By 1990, opioid treatment in cancer patients was common, and researchers and pain societies began advocating for the use of opioids in other chronic pain management, claiming little risk for addiction. Alongside these recommendations came pharmaceutical companies who exaggerated benefits while downplaying risks of opioid use.
In 1996, a new opioid came to market, and Purdue Pharma claimed it lasted longer than other pills and had less risk for addiction. They spent $207 million on marketing for this new drug, Oxycontin. Not surprisingly, opioid prescriptions soared. Morphine prescriptions also increased by 73 percent between 1997 and 2002, and oxycodone prescriptions increased by 402 percent.2
Throughout the 1990s, several studies came out showing high risk for addiction in long-term opioid users, but pharmaceutical companies ignored them. By 2001, at the behest of pain societies that were often backed by pharmaceutical companies, pain was added as a fifth vital sign for doctors to examine in their patients.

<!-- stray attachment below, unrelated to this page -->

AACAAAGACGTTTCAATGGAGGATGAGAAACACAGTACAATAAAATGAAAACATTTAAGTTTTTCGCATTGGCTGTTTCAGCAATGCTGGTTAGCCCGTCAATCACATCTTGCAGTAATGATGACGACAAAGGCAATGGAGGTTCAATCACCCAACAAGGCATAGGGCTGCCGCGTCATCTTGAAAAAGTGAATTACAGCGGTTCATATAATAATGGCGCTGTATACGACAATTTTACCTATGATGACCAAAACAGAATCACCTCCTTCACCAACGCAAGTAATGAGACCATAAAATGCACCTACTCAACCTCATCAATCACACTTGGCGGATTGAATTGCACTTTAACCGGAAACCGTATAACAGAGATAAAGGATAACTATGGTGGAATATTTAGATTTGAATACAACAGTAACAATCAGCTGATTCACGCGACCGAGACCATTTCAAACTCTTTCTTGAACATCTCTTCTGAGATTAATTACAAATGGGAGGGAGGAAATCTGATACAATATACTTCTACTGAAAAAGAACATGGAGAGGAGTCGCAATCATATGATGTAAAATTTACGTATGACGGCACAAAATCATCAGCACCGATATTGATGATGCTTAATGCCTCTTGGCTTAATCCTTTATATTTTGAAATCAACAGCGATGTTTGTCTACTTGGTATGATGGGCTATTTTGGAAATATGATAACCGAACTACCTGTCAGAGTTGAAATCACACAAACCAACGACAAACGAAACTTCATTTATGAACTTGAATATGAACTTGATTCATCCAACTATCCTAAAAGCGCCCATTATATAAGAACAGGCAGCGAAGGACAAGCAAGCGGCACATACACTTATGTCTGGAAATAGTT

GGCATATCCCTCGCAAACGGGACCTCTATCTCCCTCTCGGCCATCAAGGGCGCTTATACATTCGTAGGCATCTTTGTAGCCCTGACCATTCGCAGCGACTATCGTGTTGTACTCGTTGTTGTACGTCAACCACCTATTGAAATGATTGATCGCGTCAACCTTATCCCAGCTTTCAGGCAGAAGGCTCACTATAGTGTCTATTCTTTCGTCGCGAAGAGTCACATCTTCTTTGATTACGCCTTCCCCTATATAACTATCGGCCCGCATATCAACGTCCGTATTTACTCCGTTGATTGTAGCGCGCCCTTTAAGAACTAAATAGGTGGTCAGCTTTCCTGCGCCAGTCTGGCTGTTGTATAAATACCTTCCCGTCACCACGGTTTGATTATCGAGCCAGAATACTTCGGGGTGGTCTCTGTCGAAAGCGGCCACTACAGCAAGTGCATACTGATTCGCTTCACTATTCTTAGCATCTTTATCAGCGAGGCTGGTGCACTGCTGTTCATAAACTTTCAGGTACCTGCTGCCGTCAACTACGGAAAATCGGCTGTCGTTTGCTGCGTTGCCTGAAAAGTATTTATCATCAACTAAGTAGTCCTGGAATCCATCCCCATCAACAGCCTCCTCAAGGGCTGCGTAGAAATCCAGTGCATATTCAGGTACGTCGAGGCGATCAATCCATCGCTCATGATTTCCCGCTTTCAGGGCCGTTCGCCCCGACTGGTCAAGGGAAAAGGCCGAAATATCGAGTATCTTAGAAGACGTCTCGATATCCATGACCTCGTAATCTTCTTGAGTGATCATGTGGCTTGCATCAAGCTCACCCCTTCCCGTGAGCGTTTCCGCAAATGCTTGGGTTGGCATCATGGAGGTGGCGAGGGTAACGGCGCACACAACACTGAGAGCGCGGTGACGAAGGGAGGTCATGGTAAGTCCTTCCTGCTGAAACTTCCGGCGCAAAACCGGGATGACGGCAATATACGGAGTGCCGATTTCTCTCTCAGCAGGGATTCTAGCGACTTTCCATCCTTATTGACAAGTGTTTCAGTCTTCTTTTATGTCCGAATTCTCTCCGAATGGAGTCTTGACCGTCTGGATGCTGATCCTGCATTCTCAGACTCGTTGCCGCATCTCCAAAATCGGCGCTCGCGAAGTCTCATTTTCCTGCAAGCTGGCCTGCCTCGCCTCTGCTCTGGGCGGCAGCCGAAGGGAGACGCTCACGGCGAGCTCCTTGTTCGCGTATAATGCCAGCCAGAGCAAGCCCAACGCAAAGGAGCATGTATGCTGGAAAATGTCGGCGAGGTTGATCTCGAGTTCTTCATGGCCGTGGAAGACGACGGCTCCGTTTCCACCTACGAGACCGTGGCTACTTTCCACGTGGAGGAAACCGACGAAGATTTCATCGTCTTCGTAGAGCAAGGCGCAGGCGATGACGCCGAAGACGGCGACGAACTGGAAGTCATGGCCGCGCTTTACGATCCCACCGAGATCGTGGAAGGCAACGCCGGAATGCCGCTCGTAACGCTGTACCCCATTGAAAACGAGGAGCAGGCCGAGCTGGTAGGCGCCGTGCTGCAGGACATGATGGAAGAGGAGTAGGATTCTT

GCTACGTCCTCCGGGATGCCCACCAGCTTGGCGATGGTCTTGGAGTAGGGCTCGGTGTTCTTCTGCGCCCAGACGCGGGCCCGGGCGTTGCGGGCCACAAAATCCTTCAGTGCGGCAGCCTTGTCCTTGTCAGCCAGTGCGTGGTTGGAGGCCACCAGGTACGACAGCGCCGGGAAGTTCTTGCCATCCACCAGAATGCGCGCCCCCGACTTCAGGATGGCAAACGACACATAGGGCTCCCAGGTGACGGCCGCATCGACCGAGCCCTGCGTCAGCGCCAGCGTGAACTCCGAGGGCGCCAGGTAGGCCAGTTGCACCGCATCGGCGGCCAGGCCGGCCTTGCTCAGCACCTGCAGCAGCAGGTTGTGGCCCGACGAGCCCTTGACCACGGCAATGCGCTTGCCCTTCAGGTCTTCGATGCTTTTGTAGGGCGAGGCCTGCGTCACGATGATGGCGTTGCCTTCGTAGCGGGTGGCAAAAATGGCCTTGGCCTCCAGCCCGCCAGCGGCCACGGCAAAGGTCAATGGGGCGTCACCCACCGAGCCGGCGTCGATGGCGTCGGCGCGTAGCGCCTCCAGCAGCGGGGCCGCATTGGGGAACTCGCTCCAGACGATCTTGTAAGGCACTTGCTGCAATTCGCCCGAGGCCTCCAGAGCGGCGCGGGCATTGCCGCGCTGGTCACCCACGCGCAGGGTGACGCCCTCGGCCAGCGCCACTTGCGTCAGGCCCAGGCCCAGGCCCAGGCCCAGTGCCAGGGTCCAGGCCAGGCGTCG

By the mid-2000s, teens were commonly stealing opioids from their parents’ medicine cabinets, and pain clinics and pill mills began popping up across the country. In Florida, where nine of the top 10 Oxycontin prescribing counties in the US were located, prescription drug overdoses increased 61 percent each year from 2003 to 2009.2
Efforts by the DEA to crack down on opioid diversion and overprescribing were often criticized and thwarted, while pharmaceutical companies settled lawsuits out of court and avoided bad press or evaded consequences altogether. Only in recent years have efforts been stepped up by the DEA and DOJ to punish companies and individuals involved in false marketing and illegal distribution and to stem the tide of overprescribing in our nation’s doctors’ offices.2
Opioids were involved in 63 percent of drug overdoses in 2015, and drug overdose deaths continue to rise. Seventy-five percent of heroin users say they used prescription opioids before switching to heroin.2 Despite widespread knowledge of opioid prescriptions leading to abuse — and years of government agencies, states and other organizations trying to curb the epidemic — we are still a country in crisis.